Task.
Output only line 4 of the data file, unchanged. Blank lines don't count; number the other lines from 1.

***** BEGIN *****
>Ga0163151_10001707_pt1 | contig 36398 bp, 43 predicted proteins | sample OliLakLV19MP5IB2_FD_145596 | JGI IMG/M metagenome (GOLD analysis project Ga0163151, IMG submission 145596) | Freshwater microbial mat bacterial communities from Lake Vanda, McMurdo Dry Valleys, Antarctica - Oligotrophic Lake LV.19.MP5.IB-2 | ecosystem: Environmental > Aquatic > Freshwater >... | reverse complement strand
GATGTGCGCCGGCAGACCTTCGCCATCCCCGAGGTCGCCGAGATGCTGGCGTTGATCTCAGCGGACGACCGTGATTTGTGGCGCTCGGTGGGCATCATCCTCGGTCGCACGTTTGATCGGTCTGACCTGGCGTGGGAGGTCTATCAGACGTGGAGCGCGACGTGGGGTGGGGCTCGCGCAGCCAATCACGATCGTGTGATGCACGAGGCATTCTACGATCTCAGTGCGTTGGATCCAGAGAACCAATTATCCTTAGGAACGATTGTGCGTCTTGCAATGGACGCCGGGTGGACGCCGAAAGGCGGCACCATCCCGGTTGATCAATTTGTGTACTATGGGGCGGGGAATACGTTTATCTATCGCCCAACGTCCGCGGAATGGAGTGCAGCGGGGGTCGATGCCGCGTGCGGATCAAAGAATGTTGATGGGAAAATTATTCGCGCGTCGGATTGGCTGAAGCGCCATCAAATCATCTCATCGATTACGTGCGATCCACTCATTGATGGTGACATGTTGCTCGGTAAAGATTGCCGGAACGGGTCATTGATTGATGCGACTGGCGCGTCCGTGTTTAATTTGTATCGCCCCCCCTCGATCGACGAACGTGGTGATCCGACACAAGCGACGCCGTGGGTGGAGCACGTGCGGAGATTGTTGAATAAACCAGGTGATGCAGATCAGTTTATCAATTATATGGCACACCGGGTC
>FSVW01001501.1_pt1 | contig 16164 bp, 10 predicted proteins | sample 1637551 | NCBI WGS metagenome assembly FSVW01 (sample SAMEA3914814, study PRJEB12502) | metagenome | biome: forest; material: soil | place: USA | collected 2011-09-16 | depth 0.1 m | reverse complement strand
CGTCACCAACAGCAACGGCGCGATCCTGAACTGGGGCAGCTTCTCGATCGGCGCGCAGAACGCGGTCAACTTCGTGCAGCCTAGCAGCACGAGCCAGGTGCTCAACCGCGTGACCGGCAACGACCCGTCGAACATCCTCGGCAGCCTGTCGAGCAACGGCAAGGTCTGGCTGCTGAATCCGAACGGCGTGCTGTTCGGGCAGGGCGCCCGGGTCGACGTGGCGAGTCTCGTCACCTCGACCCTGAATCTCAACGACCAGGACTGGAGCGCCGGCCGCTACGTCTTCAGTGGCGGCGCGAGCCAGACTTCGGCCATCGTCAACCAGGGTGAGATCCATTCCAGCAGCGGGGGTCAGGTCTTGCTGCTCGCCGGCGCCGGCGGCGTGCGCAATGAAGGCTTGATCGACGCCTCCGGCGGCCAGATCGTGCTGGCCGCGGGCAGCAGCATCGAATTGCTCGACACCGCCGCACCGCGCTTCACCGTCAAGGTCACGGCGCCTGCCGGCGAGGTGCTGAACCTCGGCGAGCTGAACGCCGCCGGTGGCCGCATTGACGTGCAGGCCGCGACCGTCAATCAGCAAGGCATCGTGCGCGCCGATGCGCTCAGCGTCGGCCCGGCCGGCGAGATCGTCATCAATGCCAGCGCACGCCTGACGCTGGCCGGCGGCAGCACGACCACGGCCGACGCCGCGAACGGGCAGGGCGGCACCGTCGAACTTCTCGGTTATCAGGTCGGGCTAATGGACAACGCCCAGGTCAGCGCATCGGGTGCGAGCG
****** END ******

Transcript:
CGTCACCAACAGCAACGGCGCGATCCTGAACTGGGGCAGCTTCTCGATCGGCGCGCAGAACGCGGTCAACTTCGTGCAGCCTAGCAGCACGAGCCAGGTGCTCAACCGCGTGACCGGCAACGACCCGTCGAACATCCTCGGCAGCCTGTCGAGCAACGGCAAGGTCTGGCTGCTGAATCCGAACGGCGTGCTGTTCGGGCAGGGCGCCCGGGTCGACGTGGCGAGTCTCGTCACCTCGACCCTGAATCTCAACGACCAGGACTGGAGCGCCGGCCGCTACGTCTTCAGTGGCGGCGCGAGCCAGACTTCGGCCATCGTCAACCAGGGTGAGATCCATTCCAGCAGCGGGGGTCAGGTCTTGCTGCTCGCCGGCGCCGGCGGCGTGCGCAATGAAGGCTTGATCGACGCCTCCGGCGGCCAGATCGTGCTGGCCGCGGGCAGCAGCATCGAATTGCTCGACACCGCCGCACCGCGCTTCACCGTCAAGGTCACGGCGCCTGCCGGCGAGGTGCTGAACCTCGGCGAGCTGAACGCCGCCGGTGGCCGCATTGACGTGCAGGCCGCGACCGTCAATCAGCAAGGCATCGTGCGCGCCGATGCGCTCAGCGTCGGCCCGGCCGGCGAGATCGTCATCAATGCCAGCGCACGCCTGACGCTGGCCGGCGGCAGCACGACCACGGCCGACGCCGCGAACGGGCAGGGCGGCACCGTCGAACTTCTCGGTTATCAGGTCGGGCTAATGGACAACGCCCAGGTCAGCGCATCGGGTGCGAGCG